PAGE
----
Faced with urgent need for coronavirus fighting equipment, Kenya has found itself turning to its poorly managed and underfunded manufacturing sector.
Stranded in a world where borders are closed and flights grounded, with no foreign country willing to part with face masks, personal protective equipment and ventilators, the usually ridiculed kenya manufacturing sector has come to the rescue of the nation.
From Kitui Textile turning into a surgical mask production line overnight, Rivatex producing thousands of PPEs within a short notice, KEMRI engineers reconfigurihg HIV testing machines to tests for coronavirus to Kenyatta University students developing ventilators, Kenya has proven that given proper funding and offered security through legislations, the manufacturing sector can produce nearly everything that we need for our day to day living.
Perhaps the strongest message of the sector’s potential came from the 16 Kenyatta university students who have developed a ventilator using locally sourced materials within a short period of time at a cost lower than the prevailing global prices.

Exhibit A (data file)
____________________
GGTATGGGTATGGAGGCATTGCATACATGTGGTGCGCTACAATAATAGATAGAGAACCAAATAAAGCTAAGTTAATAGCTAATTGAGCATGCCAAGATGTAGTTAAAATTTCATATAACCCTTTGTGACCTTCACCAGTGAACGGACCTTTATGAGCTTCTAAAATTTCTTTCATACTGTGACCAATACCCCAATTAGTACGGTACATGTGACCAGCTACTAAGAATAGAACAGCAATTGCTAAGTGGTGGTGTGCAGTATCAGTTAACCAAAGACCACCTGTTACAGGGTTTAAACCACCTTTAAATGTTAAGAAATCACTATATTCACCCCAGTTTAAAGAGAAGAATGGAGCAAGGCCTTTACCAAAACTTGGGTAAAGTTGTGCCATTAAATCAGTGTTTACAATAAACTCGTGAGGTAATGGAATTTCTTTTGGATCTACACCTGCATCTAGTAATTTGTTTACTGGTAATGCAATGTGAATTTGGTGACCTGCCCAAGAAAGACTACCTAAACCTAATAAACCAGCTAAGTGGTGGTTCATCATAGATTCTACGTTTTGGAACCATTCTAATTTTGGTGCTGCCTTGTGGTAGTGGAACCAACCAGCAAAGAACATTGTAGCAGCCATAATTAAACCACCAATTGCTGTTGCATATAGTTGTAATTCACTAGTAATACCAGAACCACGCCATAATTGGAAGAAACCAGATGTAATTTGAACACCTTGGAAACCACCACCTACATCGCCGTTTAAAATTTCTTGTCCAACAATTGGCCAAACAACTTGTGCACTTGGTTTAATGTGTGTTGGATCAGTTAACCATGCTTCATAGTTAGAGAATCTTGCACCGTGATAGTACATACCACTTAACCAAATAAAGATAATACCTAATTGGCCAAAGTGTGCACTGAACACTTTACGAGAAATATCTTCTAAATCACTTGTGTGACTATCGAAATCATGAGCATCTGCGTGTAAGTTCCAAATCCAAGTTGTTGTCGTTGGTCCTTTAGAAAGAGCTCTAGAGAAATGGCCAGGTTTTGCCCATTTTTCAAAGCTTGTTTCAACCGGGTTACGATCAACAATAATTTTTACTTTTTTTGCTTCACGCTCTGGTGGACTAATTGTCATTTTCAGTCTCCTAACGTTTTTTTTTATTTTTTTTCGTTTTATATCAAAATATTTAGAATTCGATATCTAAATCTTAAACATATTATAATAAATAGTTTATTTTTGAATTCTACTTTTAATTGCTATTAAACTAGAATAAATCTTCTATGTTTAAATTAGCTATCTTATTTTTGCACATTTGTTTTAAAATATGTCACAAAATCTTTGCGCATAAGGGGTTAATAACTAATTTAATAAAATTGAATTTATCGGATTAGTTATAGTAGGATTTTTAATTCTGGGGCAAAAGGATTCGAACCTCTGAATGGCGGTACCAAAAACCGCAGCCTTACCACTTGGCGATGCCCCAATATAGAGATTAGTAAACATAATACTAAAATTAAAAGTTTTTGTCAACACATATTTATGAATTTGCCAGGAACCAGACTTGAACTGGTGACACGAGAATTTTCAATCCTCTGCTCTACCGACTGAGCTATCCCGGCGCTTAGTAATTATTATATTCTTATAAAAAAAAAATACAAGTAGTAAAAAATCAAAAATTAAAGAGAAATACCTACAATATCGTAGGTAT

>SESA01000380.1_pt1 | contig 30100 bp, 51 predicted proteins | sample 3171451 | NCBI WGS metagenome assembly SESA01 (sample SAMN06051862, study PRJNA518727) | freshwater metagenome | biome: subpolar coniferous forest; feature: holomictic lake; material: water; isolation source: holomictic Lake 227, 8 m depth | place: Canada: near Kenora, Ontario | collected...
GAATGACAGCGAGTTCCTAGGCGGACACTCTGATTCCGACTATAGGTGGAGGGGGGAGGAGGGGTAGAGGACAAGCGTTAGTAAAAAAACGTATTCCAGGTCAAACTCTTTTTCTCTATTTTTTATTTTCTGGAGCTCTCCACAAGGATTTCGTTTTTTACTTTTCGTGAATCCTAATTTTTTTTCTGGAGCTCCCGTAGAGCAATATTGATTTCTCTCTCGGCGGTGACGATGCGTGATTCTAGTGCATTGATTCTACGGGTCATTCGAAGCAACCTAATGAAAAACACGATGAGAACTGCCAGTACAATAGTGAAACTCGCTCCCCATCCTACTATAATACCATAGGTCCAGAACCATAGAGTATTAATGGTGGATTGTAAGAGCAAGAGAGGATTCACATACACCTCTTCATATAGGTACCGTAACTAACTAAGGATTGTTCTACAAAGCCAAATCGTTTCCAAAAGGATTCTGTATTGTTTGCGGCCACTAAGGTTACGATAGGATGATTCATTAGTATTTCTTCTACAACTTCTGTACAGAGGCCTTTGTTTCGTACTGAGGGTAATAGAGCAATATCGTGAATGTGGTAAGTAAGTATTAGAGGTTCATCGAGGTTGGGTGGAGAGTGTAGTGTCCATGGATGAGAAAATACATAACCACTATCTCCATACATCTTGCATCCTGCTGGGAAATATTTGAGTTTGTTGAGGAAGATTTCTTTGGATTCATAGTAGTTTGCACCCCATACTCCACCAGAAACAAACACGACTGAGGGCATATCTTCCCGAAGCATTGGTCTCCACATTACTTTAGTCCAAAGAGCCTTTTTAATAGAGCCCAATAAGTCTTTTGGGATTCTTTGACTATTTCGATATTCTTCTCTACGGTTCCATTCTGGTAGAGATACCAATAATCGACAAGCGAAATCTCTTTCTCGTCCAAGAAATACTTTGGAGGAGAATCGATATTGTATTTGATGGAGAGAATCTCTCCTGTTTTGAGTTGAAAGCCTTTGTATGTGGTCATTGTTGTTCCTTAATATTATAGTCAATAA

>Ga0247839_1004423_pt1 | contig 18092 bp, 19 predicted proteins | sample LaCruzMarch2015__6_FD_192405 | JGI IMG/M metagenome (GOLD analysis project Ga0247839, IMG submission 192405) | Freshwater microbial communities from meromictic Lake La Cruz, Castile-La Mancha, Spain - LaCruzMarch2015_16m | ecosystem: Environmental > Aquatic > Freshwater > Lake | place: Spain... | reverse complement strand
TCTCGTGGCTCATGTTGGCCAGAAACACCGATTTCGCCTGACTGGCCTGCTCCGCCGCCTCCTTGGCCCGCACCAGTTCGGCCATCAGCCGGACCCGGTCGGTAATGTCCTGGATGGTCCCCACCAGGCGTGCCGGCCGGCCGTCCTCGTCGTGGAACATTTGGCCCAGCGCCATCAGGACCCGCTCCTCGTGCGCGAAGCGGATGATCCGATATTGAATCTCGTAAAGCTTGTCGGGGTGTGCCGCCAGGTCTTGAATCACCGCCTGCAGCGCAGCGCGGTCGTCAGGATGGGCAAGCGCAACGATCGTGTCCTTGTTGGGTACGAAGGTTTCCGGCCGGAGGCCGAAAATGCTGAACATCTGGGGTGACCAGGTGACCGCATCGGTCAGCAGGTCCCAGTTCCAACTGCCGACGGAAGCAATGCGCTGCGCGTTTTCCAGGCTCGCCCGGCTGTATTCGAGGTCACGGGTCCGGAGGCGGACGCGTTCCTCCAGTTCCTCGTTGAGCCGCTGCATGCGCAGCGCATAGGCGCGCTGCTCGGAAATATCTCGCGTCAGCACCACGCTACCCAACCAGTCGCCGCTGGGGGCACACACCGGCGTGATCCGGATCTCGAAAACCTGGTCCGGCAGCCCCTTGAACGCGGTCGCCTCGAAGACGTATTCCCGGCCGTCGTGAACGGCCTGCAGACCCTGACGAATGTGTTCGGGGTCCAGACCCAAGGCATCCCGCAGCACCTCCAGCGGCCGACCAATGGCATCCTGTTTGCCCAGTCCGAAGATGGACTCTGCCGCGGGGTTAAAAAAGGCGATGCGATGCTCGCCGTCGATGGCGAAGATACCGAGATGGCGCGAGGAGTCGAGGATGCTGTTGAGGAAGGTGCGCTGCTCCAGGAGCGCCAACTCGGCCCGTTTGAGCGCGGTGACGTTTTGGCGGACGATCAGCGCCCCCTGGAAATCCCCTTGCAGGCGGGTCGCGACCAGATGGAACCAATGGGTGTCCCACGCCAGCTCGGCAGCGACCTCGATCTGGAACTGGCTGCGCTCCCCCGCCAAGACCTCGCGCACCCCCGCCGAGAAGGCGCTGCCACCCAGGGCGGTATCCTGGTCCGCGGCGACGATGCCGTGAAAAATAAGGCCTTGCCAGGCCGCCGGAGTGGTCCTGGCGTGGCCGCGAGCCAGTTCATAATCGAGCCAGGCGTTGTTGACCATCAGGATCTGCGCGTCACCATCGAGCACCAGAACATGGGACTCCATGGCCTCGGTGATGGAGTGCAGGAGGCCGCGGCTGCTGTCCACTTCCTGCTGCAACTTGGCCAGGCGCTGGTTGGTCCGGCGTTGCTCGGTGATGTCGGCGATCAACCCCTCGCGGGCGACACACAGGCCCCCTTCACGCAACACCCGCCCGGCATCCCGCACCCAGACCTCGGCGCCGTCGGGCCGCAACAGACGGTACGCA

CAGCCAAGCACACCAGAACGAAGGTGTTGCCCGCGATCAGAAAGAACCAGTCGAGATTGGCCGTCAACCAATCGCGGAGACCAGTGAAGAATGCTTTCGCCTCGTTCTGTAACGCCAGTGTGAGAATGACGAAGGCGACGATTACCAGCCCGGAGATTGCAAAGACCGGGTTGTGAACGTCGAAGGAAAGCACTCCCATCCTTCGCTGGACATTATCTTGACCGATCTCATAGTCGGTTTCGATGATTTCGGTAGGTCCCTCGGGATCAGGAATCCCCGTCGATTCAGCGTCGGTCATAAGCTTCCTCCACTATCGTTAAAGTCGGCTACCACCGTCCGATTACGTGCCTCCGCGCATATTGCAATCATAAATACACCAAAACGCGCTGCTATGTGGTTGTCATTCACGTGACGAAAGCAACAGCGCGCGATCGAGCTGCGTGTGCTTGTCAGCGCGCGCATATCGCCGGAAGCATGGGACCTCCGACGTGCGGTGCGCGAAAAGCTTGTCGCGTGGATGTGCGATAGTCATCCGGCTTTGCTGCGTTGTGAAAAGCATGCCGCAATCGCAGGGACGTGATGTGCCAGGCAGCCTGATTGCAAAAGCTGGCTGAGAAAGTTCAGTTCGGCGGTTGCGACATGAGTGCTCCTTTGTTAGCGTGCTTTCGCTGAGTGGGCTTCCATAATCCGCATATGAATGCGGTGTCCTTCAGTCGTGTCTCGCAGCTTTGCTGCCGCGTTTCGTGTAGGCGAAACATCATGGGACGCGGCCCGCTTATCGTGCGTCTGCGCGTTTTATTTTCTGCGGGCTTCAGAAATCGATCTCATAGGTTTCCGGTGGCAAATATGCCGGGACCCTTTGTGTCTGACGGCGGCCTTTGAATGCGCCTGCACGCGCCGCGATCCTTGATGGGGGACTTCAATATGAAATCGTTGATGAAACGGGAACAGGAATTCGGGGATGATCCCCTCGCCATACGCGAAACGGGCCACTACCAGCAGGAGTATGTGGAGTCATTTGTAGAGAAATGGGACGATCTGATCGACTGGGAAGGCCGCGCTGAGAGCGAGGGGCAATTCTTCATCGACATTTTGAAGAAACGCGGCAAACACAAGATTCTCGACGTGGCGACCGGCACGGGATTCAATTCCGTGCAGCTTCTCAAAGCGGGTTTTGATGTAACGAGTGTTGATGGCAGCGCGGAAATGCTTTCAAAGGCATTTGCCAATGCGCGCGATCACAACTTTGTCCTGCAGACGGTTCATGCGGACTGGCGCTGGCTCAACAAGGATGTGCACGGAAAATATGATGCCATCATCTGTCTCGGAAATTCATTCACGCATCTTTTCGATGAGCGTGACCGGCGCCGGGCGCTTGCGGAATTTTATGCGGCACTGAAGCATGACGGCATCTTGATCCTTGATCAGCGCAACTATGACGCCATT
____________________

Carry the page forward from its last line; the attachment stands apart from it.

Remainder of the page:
Since the day Covid -19 landed on the shores of the human race, ventilator have become the most sort after piece of equipment the world over. Countries have threatened to go to war over them while the United States threatened to severe ties with their cousin Canada over them.
A single ventilator costs $30,000 approximately ksh 3 million while the students at Kenyatta University have developed a prototype that can be sold at Sh 500,000 making them way cheaper.
With the capacity to produce 50 ventilators every week, the University only awaits the government approval and necessary patenting procedures before kenya gains a foothold in the global manufacturing hall of fame.